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Genially about the contributions of Black women on the homefront during WWII

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Black Women

AND THEIR CONTRIBUTIONS DURING world war ii

p.p1 {margin: 0.0px 0.0px 0.0px 0.0px; font: 12.0px 'Helvetica Neue'} Image Credit: Time Life Pictures/Women's Bureau/National Archives/The LIFE Picture Collection/Getty ImagesImage Found: History.comMLA Citation: Randle, Aaron. “'Black Rosies': The Forgotten African American Heroines of the WWII Homefront.” History.com, A&E Television Networks, 10 Nov. 2020, www.history.com/news/black-rosie-the-riveters-wwii-homefront-great-migration.

p.p1 {margin: 0.0px 0.0px 0.0px 0.0px; font: 12.0px 'Helvetica Neue'} Finding work in war-related fields was difficult for many Black women. Many employers refused to hire black women, and would hire only white men and women until they were absolutely forced to resort to hiring Black women. However, things changed in 1941 when activists Mary McLeod Bethune and A. Philip Randolph made President Roosevelt aware of the hiring discrimination. This prompted President Roosevelt to sign Executive Order 8802, which prohibited ethnic and racial discrimination in the defense industry. As a result of the Executive Order, Black women were able to enter into war-related industries much more easily; of the 1 million African Americans who entered paid service for the war effort after Executive Order 8802 was signed, an incredible 600,000 were women.

p.p1 {margin: 0.0px 0.0px 0.0px 0.0px; font: 12.0px 'Helvetica Neue'} Despite their important work for the war effort, Black women still faced sexism and racism at home. Both Black and white women were paid 10-15 cents less per hour than their male counterparts. Black workers across the country received less benefits and could not lead union activities - some unions even banned them from being members altogether. p.p1 {margin: 0.0px 0.0px 0.0px 0.0px; font: 12.0px 'Helvetica Neue'} Image Credit: E. F. Joseph/Anthony Potter Collection/Getty ImagesImage Found: History.comMLA Citation: Randle, Aaron. “'Black Rosies': The Forgotten African American Heroines of the WWII Homefront.” History.com, A&E Television Networks, 10 Nov. 2020, www.history.com/news/black-rosie-the-riveters-wwii-homefront-great-migration.

p.p1 {margin: 0.0px 0.0px 0.0px 0.0px; font: 12.0px 'Helvetica Neue'} After the United States entered World War II in 1941, millions of American men were enlisted into the military. As a result, American women had to take on new roles at home to support the war effort. As many as 2 million women worked to help the war effort at the peak of wartime industrial production.Working in war-related industries not only allowed Black women to help the war effort, but also gave them more economic freedom. Their new positions in places such as shipyards, factories, administrative offices, and more allowed them to leave dead-end jobs such as sharecropping and domestic work and make better money. p.p1 {margin: 0.0px 0.0px 0.0px 0.0px; font: 12.0px 'Helvetica Neue'} Image Credit: Ann Rosener/Underwood Archives/Getty ImagesImage Found: History.comMLA Citation: Randle, Aaron. “'Black Rosies': The Forgotten African American Heroines of the WWII Homefront.” History.com, A&E Television Networks, 10 Nov. 2020, www.history.com/news/black-rosie-the-riveters-wwii-homefront-great-migration.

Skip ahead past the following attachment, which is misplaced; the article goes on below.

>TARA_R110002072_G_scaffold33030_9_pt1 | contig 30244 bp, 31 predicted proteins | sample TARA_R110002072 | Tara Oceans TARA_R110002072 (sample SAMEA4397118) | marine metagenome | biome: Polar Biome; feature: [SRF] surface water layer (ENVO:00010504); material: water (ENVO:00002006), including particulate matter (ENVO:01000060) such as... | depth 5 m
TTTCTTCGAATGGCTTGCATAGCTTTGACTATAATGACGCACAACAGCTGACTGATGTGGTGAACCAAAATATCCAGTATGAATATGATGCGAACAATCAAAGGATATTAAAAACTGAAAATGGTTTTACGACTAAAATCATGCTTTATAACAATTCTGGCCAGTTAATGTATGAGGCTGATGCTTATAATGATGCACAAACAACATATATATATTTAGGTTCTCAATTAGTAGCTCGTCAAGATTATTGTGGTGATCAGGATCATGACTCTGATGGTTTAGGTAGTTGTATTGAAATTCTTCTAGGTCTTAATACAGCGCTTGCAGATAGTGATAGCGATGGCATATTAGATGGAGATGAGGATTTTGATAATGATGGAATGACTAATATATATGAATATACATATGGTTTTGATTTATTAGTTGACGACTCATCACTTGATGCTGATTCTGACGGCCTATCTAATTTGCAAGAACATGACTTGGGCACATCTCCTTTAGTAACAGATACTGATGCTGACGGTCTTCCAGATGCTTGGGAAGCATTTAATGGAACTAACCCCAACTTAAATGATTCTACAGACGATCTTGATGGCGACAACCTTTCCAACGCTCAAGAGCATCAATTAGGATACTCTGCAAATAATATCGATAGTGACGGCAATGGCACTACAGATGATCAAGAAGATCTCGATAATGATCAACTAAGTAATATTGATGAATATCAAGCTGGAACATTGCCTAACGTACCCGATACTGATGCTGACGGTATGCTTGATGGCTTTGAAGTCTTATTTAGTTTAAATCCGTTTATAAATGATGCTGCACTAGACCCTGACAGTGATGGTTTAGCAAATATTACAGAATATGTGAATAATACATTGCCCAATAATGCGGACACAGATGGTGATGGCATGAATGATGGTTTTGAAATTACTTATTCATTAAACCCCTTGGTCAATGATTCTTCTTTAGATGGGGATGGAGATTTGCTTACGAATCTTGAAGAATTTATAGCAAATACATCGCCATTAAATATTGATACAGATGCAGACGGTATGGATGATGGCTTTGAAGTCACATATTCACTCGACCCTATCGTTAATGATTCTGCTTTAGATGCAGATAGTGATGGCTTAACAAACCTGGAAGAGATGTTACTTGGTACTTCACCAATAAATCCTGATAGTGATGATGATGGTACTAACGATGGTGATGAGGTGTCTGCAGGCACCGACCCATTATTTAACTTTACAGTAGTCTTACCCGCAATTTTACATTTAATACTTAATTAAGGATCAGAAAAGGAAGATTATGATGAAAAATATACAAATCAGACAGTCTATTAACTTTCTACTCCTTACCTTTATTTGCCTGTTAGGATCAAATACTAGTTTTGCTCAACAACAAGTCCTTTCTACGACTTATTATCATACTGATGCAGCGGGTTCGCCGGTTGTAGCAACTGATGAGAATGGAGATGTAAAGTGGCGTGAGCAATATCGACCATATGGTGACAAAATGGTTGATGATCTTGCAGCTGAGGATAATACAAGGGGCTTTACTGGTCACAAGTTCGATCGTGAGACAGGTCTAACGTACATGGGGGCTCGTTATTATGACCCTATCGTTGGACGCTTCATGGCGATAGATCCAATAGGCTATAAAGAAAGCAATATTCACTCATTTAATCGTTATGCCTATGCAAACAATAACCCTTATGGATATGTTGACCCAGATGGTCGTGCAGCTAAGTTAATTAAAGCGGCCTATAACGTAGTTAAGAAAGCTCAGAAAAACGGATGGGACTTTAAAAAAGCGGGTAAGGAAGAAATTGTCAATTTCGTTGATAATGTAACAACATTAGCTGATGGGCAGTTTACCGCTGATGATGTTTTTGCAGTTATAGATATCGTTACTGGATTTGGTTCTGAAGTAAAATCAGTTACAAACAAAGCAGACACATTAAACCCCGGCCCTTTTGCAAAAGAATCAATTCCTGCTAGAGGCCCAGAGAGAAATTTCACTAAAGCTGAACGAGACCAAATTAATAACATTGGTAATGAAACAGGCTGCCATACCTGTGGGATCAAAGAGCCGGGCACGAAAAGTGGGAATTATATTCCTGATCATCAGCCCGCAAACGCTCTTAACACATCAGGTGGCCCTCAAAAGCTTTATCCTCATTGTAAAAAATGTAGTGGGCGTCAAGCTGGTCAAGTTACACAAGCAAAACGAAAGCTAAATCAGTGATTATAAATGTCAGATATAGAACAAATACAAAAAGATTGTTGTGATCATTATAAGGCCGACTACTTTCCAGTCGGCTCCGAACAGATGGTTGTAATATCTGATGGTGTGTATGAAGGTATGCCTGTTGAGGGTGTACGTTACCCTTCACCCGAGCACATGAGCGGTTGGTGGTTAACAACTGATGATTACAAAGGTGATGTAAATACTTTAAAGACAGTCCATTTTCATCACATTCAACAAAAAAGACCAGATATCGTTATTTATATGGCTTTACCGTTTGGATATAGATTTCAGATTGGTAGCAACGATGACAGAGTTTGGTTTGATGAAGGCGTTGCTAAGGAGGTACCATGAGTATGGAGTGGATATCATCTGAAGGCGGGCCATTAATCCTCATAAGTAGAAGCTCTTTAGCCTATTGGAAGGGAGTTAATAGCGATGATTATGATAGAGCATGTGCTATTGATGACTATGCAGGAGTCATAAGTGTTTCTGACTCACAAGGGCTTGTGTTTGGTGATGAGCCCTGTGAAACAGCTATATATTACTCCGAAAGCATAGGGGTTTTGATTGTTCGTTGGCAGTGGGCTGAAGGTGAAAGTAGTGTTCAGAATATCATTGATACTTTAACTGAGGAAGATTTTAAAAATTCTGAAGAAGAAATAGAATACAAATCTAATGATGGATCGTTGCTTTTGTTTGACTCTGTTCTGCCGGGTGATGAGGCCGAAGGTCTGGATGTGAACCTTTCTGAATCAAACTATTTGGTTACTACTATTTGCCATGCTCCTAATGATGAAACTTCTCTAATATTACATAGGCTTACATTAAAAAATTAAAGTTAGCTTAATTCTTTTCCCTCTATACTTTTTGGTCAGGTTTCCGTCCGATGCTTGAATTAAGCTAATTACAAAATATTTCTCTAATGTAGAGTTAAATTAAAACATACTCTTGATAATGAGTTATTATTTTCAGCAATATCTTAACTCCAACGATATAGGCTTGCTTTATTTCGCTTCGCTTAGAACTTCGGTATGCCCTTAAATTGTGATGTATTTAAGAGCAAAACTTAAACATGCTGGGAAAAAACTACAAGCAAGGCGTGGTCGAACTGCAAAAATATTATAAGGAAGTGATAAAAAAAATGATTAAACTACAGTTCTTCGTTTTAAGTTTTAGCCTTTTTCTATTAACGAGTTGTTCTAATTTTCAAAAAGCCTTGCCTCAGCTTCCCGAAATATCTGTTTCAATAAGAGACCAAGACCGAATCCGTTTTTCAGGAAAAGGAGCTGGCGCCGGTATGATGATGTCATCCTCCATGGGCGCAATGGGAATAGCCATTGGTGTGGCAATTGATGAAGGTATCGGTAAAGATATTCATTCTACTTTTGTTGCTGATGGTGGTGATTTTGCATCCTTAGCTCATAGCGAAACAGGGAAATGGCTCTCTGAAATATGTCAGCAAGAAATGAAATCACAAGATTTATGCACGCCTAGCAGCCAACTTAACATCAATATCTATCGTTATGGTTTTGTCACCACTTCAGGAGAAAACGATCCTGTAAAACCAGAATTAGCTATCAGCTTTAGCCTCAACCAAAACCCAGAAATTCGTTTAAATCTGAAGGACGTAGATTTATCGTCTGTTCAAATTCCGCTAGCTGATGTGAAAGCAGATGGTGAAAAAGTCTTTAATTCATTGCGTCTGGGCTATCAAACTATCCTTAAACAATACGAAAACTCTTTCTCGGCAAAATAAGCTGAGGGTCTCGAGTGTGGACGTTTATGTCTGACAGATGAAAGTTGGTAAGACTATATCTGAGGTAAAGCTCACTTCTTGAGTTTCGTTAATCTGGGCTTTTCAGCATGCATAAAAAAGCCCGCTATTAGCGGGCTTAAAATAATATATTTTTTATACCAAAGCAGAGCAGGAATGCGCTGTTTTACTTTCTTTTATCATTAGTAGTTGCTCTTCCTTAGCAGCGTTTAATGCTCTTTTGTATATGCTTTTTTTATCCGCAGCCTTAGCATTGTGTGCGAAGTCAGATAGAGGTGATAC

p.p1 {margin: 0.0px 0.0px 0.0px 0.0px; font: 12.0px 'Helvetica Neue'} p.p2 {margin: 0.0px 0.0px 0.0px 0.0px; font: 12.0px 'Helvetica Neue'; min-height: 14.0px} Unfortunately, the contributions of Black women during World War II were underappreciated for decades until historians and filmmakers in the 21st century began highlighting their efforts. However,Kathryn Blood, a researcher at the Department of Labor studying the contributions of Black women during wartime, wrote the following in a written report compiled after the war in 1945:“The contribution [of Black women] is one which this nation would be unwise to forget or evaluate falsely.” p.p1 {margin: 0.0px 0.0px 0.0px 0.0px; font: 12.0px 'Helvetica Neue'} Image Credit: Universal History Archive/Getty ImagesImage Found: History.comMLA Citation: Randle, Aaron. “'Black Rosies': The Forgotten African American Heroines of the WWII Homefront.” History.com, A&E Television Networks, 10 Nov. 2020, www.history.com/news/black-rosie-the-riveters-wwii-homefront-great-migration.

p.p1 {margin: 0.0px 0.0px 0.0px 0.0px; font: 12.0px 'Helvetica Neue'} p.p1 {margin: 0.0px 0.0px 0.0px 0.0px; font: 12.0px 'Helvetica Neue'} Black women had various jobs such as assembling explosives and munitions, working as shipbuilders in navy yards, working as electricians, administrators, railroad conductors, sheet metal workers, and more. Black women also did important jobs outside of manual labor for the war effort such as working as typists and computer scientists. p.p1 {margin: 0.0px 0.0px 0.0px 0.0px; font: 12.0px 'Helvetica Neue'} Image Credit: Universal History Archive/Getty ImagesImage Found: History.comMLA Citation: Randle, Aaron. “'Black Rosies': The Forgotten African American Heroines of the WWII Homefront.” History.com, A&E Television Networks, 10 Nov. 2020, www.history.com/news/black-rosie-the-riveters-wwii-homefront-great-migration.

p.p1 {margin: 0.0px 0.0px 0.0px 0.0px; font: 12.0px 'Helvetica Neue'} p.p1 {margin: 0.0px 0.0px 0.0px 0.0px; font: 12.0px 'Helvetica Neue'} Randle, Aaron. “'Black Rosies': The Forgotten African American Heroines of the WWII Homefront.” History.com, A&E Television Networks, 10 Nov. 2020, www.history.com/news/black-rosie-the-riveters-wwii-homefront-great-migration.